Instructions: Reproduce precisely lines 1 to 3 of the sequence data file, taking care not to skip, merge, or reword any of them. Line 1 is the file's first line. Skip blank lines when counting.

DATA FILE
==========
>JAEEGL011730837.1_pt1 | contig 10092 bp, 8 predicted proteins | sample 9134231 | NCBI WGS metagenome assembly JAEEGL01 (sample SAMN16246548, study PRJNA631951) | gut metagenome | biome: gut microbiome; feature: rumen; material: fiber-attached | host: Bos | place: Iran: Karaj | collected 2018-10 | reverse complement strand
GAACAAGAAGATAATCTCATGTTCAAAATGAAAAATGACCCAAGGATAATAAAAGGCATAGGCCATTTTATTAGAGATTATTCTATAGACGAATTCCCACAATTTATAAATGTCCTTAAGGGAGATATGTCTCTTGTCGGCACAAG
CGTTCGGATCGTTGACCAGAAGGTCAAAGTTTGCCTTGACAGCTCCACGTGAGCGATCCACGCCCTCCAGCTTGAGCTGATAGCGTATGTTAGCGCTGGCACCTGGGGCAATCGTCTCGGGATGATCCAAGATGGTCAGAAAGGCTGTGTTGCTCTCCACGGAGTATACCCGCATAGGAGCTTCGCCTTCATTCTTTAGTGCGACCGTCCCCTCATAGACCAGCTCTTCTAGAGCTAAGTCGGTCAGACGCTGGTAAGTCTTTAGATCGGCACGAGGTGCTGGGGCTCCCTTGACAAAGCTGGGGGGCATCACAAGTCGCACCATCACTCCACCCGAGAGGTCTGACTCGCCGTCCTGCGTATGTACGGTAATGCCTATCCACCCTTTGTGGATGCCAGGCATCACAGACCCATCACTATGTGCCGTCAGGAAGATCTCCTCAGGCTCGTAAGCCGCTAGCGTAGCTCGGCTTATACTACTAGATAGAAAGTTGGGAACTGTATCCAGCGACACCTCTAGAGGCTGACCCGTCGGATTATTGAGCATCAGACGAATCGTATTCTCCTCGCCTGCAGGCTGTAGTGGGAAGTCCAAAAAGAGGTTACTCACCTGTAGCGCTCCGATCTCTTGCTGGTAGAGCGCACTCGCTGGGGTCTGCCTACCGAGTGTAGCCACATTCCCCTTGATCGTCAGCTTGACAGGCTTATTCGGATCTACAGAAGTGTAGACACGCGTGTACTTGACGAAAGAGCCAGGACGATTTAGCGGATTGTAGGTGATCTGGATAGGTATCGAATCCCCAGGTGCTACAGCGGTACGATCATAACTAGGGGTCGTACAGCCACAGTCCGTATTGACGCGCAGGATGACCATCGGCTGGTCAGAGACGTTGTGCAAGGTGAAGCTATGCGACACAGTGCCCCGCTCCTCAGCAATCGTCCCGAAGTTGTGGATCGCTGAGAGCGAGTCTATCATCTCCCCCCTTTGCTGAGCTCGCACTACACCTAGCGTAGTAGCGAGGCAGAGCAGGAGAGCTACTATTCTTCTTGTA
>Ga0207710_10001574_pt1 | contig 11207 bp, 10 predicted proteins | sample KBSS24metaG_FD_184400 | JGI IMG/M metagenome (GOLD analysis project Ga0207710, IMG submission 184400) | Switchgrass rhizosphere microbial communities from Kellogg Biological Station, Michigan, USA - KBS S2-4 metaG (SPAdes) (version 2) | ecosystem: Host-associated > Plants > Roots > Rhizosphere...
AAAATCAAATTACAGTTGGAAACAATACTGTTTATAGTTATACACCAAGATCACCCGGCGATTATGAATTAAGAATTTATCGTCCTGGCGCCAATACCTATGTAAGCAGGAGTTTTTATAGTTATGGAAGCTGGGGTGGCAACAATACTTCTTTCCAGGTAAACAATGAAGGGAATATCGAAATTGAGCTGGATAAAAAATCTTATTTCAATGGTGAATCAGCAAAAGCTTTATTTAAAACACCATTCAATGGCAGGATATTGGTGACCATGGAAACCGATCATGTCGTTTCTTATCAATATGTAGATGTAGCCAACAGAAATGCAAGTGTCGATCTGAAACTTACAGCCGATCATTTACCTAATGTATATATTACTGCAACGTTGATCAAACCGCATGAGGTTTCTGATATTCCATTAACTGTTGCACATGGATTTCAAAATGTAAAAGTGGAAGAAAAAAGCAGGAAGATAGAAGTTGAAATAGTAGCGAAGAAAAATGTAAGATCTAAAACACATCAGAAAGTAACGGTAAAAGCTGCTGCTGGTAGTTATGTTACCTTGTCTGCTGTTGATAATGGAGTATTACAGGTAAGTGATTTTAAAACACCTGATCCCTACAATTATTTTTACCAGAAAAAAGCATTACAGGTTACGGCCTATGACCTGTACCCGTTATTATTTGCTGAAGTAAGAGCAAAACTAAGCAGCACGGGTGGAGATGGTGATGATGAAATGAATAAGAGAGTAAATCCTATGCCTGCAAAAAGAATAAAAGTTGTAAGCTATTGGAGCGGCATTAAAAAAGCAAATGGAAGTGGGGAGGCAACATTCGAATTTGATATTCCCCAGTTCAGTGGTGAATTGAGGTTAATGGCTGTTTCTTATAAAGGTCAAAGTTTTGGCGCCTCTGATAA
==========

>JAEEGL011730837.1_pt1 | contig 10092 bp, 8 predicted proteins | sample 9134231 | NCBI WGS metagenome assembly JAEEGL01 (sample SAMN16246548, study PRJNA631951) | gut metagenome | biome: gut microbiome; feature: rumen; material: fiber-attached | host: Bos | place: Iran: Karaj | collected 2018-10 | reverse complement strand
GAACAAGAAGATAATCTCATGTTCAAAATGAAAAATGACCCAAGGATAATAAAAGGCATAGGCCATTTTATTAGAGATTATTCTATAGACGAATTCCCACAATTTATAAATGTCCTTAAGGGAGATATGTCTCTTGTCGGCACAAG
CGTTCGGATCGTTGACCAGAAGGTCAAAGTTTGCCTTGACAGCTCCACGTGAGCGATCCACGCCCTCCAGCTTGAGCTGATAGCGTATGTTAGCGCTGGCACCTGGGGCAATCGTCTCGGGATGATCCAAGATGGTCAGAAAGGCTGTGTTGCTCTCCACGGAGTATACCCGCATAGGAGCTTCGCCTTCATTCTTTAGTGCGACCGTCCCCTCATAGACCAGCTCTTCTAGAGCTAAGTCGGTCAGACGCTGGTAAGTCTTTAGATCGGCACGAGGTGCTGGGGCTCCCTTGACAAAGCTGGGGGGCATCACAAGTCGCACCATCACTCCACCCGAGAGGTCTGACTCGCCGTCCTGCGTATGTACGGTAATGCCTATCCACCCTTTGTGGATGCCAGGCATCACAGACCCATCACTATGTGCCGTCAGGAAGATCTCCTCAGGCTCGTAAGCCGCTAGCGTAGCTCGGCTTATACTACTAGATAGAAAGTTGGGAACTGTATCCAGCGACACCTCTAGAGGCTGACCCGTCGGATTATTGAGCATCAGACGAATCGTATTCTCCTCGCCTGCAGGCTGTAGTGGGAAGTCCAAAAAGAGGTTACTCACCTGTAGCGCTCCGATCTCTTGCTGGTAGAGCGCACTCGCTGGGGTCTGCCTACCGAGTGTAGCCACATTCCCCTTGATCGTCAGCTTGACAGGCTTATTCGGATCTACAGAAGTGTAGACACGCGTGTACTTGACGAAAGAGCCAGGACGATTTAGCGGATTGTAGGTGATCTGGATAGGTATCGAATCCCCAGGTGCTACAGCGGTACGATCATAACTAGGGGTCGTACAGCCACAGTCCGTATTGACGCGCAGGATGACCATCGGCTGGTCAGAGACGTTGTGCAAGGTGAAGCTATGCGACACAGTGCCCCGCTCCTCAGCAATCGTCCCGAAGTTGTGGATCGCTGAGAGCGAGTCTATCATCTCCCCCCTTTGCTGAGCTCGCACTACACCTAGCGTAGTAGCGAGGCAGAGCAGGAGAGCTACTATTCTTCTTGTA